Author(s): William Chester Jordan
With a lucid and clear narrative style William Chester Jordan has turned his considerable talents to composing a standard textbook of the opening centuries of the second millennium in Europe. He brings this period of dramatic social, political, economic, cultural, religious and military change, alive to the general reader. Jordan presents the early Medieval period as a lost world, far removed from our current age, which had risen from the smoking rubble of the Roman Empire, but from which we are cut off by the great plagues and famines that ended it. Broad in scope, punctuated with impressive detail, and highly accessible, Jordan's book is set to occupy a central place in university courses of the medieval period.
William Chester Jordan is Professor of History at Princeton University and the author of THE GREAT FAMINE.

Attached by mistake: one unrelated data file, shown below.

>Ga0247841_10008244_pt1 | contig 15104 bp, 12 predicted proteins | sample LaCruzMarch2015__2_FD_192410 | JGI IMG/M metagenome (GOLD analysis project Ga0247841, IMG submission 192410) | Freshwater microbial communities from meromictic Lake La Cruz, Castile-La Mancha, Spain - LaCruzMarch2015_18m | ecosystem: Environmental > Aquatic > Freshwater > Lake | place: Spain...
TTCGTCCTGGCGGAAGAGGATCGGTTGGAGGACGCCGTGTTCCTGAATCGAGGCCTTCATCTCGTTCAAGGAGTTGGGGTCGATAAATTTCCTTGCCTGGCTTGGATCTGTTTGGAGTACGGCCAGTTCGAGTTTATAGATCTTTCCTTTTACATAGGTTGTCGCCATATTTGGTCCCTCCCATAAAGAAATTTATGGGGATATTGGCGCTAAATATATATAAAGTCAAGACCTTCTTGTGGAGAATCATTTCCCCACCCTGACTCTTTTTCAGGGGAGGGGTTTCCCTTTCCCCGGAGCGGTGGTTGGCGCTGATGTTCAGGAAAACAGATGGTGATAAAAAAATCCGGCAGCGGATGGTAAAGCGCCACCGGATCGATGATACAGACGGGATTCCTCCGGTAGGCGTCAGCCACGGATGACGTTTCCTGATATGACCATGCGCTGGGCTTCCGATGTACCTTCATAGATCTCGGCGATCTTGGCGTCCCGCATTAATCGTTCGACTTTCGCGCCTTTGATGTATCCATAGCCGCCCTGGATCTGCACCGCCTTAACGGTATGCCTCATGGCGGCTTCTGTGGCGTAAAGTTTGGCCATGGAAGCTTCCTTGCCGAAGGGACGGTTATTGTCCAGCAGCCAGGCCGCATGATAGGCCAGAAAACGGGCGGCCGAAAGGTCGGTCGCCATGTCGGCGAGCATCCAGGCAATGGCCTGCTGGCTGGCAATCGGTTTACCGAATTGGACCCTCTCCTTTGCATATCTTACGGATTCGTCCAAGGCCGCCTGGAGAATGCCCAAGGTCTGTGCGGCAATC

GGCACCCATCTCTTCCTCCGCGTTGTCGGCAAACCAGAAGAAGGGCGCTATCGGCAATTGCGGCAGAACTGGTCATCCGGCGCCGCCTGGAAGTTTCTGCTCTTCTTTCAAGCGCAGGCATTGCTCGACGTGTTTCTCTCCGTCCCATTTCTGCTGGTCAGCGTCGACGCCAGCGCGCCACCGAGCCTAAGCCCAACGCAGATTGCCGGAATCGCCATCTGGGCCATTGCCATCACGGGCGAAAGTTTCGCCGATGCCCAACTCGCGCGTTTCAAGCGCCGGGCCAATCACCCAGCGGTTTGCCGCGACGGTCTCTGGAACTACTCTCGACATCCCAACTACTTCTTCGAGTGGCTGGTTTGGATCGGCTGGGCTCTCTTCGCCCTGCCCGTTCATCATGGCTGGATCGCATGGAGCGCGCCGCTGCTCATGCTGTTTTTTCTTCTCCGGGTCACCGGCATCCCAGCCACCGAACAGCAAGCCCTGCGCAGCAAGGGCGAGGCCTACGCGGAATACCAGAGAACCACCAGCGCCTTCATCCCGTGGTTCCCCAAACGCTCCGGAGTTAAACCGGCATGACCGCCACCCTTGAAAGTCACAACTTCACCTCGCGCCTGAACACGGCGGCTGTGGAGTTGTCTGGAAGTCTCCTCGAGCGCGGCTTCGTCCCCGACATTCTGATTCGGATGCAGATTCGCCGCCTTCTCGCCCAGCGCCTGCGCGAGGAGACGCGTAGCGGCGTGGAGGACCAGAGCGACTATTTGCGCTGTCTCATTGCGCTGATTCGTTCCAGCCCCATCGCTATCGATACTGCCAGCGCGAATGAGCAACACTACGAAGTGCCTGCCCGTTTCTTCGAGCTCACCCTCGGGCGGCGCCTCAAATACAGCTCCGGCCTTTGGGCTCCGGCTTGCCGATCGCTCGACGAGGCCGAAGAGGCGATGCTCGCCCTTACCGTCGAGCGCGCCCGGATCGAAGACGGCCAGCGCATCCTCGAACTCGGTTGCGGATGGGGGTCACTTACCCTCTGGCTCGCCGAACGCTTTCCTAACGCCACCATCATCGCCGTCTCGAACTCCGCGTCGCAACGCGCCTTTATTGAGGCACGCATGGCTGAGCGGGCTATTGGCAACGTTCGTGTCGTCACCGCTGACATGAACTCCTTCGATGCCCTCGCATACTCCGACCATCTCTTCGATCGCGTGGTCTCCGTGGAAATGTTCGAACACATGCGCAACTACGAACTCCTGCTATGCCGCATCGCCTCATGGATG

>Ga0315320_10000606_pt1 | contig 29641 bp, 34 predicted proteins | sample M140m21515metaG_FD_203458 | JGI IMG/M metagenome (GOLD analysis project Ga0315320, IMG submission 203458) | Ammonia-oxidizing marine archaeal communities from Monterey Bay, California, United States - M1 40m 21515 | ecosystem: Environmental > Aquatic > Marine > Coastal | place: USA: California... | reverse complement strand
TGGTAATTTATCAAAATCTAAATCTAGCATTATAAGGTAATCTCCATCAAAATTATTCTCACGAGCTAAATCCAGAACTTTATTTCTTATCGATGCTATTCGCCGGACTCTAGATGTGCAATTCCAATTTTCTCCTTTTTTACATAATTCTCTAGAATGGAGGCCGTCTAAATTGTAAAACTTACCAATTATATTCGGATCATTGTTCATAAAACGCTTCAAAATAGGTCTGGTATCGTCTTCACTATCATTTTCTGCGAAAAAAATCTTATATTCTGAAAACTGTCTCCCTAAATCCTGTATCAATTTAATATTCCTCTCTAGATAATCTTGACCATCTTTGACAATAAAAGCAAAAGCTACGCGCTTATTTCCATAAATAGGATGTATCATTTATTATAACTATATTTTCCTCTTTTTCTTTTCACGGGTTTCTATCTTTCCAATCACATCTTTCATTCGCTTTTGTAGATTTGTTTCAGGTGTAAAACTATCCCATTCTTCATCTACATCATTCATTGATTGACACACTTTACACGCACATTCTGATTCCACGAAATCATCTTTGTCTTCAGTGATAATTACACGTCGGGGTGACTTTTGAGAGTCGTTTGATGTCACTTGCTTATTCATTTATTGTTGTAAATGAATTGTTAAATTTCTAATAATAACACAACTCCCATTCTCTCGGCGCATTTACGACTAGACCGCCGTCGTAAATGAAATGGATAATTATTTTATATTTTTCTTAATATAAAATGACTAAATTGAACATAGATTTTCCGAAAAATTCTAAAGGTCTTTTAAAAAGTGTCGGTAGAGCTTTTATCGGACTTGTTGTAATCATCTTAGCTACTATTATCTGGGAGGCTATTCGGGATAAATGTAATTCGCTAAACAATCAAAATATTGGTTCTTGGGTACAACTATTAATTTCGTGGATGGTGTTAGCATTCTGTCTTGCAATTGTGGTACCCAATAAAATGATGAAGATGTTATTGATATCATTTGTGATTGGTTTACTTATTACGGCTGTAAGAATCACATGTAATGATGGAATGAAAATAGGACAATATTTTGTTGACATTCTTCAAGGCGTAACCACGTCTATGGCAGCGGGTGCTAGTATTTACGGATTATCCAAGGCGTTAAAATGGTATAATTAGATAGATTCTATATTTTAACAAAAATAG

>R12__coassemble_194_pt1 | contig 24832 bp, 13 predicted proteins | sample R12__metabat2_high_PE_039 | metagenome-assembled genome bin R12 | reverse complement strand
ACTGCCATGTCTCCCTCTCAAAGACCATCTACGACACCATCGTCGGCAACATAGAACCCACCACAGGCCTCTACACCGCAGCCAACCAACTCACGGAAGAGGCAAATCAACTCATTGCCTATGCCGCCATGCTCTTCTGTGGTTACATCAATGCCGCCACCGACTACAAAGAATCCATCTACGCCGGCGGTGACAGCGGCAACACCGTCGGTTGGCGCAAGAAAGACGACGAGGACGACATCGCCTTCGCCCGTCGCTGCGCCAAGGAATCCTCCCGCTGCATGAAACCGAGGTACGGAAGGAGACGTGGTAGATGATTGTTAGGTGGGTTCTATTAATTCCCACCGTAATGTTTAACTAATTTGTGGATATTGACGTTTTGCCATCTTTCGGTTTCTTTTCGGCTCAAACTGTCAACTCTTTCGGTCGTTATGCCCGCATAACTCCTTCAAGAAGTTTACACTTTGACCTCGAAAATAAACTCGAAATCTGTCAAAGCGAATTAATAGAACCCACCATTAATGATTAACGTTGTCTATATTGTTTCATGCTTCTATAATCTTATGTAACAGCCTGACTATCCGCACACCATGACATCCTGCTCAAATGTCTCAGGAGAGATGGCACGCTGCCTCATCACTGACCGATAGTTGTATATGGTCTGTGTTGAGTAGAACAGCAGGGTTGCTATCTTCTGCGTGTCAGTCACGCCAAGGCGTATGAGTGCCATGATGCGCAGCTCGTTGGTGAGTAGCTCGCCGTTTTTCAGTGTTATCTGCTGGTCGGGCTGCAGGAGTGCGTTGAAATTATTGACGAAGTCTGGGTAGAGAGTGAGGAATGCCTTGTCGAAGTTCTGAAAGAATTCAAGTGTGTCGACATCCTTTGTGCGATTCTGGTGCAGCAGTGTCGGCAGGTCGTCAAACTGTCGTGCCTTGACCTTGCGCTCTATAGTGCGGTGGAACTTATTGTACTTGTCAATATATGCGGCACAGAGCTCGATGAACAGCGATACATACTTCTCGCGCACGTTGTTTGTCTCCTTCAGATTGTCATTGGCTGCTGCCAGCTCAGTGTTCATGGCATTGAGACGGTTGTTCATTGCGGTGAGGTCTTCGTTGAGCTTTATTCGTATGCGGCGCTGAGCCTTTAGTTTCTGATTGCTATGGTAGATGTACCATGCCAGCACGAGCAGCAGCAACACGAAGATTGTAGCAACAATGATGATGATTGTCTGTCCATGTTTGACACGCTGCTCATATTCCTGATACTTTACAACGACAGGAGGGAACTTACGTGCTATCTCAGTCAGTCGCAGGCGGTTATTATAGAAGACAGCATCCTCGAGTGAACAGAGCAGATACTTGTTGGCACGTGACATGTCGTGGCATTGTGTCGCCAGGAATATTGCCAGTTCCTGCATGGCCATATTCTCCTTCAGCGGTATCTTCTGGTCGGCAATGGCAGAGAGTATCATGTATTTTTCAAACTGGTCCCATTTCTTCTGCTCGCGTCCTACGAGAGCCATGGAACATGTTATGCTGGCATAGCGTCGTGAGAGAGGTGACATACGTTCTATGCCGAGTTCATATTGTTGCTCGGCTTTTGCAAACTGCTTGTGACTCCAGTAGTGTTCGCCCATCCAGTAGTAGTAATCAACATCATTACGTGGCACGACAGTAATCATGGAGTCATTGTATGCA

Part I Europe in the 11th century: Christendom in the year 1000; Mediterranean Europe; Northmen, Celts and Anglo-Saxons; Francia/France; central Europe. Part II The Renaissance of the 12th century: the investiture controversy; the first crusade; the world of learning; cultural innovations of the 12th century - vernacular literature and architecture; political power and its contexts I; political power and its contexts II. Part III The 13th century: social structures; the Pontificate of Innocent III and the Fourth Lateran Council; learning; the kingdoms of the north; Baltic and central Europe; the Gothic world; southern Europe. Part IV Christendom in the early 14th century: famine and plague; political and social violence; the church in crisis.